The current Logan County animal shelter should be demolished and another one built, according to Lorri Hare, director of the Bowling Green-Warren County Humane Society. Hare’s sentiments are shared with two professionals who have looked at the structure and deemed it unsalvageable.
Craig McAllester, a shelter specialist from Lancaster, Penn., was asked by Hare to come out and look at the shelter and give an opinion. According to the specialist, the house serving as the society’s office has many structural problems. Hare claims there are also a great deal of code violations, and it just doesn’t meet the standards the state of Kentucky requires.
Hare attended the Logan County Fiscal Court meeting Tuesday bringing with her David Bernado, a construction manager of Rafferty’s in Bowling Green. Bernado believes it would not be cost effective to try to repair the current structure, but instead tear it down to make way for another. Bernado has worked with the Warren County Humane Society in the past, donating his time and skills. He is also doing the same for the Logan County Humane Society.
Bernado brought with him some preliminary drawings to the fiscal court, ones that are similar to the adoption center at the Bowling Green Humane Society.
When asked by magistrates how much a new shelter is going to cost, Hare was reluctant give an actual estimate. She said the humane society is working with a grant writer and is also soliciting funds from the community at large to try and obtain revenue for the project. She also spoke about in-kind labor and wasn’t sure how much that would knock off the cost of the project.
“If I had to give a number it would probably be between $400,000-$500,000,” said Hare, who mentioned the Logan County Humane Society could split the cost with the county.
Hare said the community was really supporting the humane society and felt confident the project would be supported as well.
Some of the problems noted with the existing shelter included: drainage issues, wastewater runoff, flooding, rodent infestation, insects, rust, poor flooring, bad kennels, etc.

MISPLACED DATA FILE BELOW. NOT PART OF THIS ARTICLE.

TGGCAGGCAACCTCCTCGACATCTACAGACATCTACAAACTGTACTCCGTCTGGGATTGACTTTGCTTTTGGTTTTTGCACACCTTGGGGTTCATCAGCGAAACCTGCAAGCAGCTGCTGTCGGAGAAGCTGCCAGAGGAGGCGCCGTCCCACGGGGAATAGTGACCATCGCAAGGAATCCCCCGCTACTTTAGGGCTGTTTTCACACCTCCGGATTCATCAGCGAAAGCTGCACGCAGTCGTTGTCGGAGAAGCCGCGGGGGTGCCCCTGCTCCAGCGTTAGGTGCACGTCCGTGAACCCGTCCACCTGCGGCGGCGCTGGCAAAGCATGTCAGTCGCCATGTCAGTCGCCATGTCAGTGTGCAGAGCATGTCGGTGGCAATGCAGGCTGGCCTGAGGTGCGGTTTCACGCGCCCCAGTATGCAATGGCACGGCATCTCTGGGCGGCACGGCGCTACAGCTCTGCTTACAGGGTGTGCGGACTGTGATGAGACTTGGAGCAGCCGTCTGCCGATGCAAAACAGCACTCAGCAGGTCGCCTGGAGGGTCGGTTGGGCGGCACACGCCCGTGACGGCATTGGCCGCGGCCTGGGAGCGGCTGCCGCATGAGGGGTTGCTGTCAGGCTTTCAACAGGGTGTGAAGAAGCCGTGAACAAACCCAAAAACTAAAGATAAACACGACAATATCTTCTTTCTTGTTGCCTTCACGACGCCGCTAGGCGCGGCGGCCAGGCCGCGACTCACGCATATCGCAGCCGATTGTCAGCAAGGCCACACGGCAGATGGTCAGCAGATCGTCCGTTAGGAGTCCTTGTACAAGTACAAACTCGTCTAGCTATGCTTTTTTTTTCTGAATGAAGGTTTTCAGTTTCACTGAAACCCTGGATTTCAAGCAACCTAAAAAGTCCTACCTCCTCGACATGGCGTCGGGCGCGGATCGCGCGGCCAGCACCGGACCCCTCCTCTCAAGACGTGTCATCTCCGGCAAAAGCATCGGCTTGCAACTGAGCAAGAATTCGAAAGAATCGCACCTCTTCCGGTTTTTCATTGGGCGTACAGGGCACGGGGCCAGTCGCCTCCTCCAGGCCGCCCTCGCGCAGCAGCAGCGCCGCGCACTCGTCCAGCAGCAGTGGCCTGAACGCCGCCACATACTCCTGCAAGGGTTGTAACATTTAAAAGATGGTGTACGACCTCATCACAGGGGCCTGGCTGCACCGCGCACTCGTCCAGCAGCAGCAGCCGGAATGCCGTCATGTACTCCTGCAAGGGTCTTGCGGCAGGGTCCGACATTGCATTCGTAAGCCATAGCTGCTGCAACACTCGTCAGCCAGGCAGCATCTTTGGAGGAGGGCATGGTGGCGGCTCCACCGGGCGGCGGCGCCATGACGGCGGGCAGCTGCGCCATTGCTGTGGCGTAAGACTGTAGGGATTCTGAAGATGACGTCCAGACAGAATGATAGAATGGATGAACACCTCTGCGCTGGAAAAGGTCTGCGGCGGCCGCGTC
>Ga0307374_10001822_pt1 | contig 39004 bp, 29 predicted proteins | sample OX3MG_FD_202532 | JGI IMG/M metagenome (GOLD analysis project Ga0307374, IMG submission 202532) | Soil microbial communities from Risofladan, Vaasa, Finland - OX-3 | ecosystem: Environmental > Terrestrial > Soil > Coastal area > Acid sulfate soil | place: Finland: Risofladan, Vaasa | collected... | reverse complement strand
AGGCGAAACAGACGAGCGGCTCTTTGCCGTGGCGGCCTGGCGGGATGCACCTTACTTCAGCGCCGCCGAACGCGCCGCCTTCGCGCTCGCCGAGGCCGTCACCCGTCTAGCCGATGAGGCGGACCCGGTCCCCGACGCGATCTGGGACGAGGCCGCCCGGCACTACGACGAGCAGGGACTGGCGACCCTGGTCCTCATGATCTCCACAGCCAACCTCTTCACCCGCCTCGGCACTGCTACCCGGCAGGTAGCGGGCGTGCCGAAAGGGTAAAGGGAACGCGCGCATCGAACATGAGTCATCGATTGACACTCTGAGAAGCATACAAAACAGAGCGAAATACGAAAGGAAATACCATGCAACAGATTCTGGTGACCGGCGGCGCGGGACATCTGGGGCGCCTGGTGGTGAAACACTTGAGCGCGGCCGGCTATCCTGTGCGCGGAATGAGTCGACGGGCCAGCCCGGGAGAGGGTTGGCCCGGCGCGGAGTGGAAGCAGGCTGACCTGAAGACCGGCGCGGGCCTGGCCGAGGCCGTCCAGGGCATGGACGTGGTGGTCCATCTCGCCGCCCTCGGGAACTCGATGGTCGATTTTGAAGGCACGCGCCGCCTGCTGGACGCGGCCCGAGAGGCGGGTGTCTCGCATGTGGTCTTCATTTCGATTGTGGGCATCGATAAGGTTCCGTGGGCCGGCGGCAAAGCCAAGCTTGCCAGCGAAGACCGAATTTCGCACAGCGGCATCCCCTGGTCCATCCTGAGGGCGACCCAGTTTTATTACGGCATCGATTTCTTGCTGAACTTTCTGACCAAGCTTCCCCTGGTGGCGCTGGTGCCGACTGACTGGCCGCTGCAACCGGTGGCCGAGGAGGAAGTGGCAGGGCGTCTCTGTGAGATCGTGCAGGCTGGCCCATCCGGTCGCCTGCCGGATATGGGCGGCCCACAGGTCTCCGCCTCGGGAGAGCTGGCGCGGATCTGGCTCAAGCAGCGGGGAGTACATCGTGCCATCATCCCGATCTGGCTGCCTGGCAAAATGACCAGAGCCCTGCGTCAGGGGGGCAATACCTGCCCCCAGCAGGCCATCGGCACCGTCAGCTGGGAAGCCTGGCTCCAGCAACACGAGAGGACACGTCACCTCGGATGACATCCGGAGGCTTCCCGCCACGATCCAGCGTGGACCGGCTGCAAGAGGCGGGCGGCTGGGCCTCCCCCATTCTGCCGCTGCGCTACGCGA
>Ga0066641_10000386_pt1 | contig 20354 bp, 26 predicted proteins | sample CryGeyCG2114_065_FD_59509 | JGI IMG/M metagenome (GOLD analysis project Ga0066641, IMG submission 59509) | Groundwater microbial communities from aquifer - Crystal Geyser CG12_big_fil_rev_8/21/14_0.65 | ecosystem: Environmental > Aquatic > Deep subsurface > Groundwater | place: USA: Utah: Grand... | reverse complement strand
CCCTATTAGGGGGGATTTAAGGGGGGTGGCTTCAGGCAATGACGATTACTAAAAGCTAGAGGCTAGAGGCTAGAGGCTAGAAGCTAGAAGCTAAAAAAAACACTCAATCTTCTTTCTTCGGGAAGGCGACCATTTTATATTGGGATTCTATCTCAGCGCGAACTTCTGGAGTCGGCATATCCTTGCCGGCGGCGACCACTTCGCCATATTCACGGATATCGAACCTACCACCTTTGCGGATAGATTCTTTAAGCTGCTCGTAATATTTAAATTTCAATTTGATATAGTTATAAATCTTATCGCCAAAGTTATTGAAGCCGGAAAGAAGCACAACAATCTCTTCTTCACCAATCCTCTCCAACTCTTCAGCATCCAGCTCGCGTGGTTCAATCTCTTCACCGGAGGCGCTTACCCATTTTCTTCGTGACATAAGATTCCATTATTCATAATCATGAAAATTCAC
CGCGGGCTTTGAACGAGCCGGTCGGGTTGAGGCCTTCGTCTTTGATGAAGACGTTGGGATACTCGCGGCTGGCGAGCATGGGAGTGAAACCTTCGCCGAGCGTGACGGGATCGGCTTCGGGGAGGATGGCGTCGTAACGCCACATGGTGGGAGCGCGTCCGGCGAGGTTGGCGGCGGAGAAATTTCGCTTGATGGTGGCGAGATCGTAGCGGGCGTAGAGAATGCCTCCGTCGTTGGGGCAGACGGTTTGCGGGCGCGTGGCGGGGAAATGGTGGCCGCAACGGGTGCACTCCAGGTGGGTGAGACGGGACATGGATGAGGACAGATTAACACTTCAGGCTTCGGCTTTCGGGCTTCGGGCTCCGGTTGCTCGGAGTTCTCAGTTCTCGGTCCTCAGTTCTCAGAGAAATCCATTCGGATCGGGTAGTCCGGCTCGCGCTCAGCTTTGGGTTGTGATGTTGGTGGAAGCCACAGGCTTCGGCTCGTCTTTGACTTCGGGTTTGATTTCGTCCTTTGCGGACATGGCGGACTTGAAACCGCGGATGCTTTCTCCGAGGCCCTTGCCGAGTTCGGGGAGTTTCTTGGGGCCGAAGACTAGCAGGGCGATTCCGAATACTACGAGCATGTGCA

“I’m not putting a dime in the existing facility other than for a track hoe,” said Magistrate Thomas Bouldin, who was very supportive of the initiative. Bouldin said it was the county’s responsibility to have a working, up to code shelter and it would cost what it cost.
Magistrate Dickie Carter, on the other hand, said he would not vote for spending a quarter of a million dollars on a animal shelter unless that amount could be spent on the youth of Logan County.
“Bowling Green is the third largest city in the state. We cannot compete with you all,” said magistrate Carter to Hare.
Carter said he knows a building is important, but said the fiscal court’s job was to take care of the problem of stray animals, and then it was up to the humane society to take care of them once they got them.
“I’m all for taking care of the animals, but I’d rather take care of the young people of this county rather than the animals,” said Carter.
Tracy Moser, Logan County’s new humane society director, told Carter he would be helping the youth of the community by teaching them the compassion of loving and caring for an animal.
“This is a community problem, not just a humane society problem,” said Moser. “If we work together, we can have a place we can all be proud of.”
Moser is an avid spay and neuter advocate and is planning on implementing several programs to help lower the amount of homeless animals in Logan County. She said by people becoming educated on the importance of spaying and neutering, there will eventually be no need for costly care of homeless animals because there will be very little of them.
The court gave the go ahead for Hare to begin the process of getting bids on a new animal shelter. She is to come back to court and present her findings.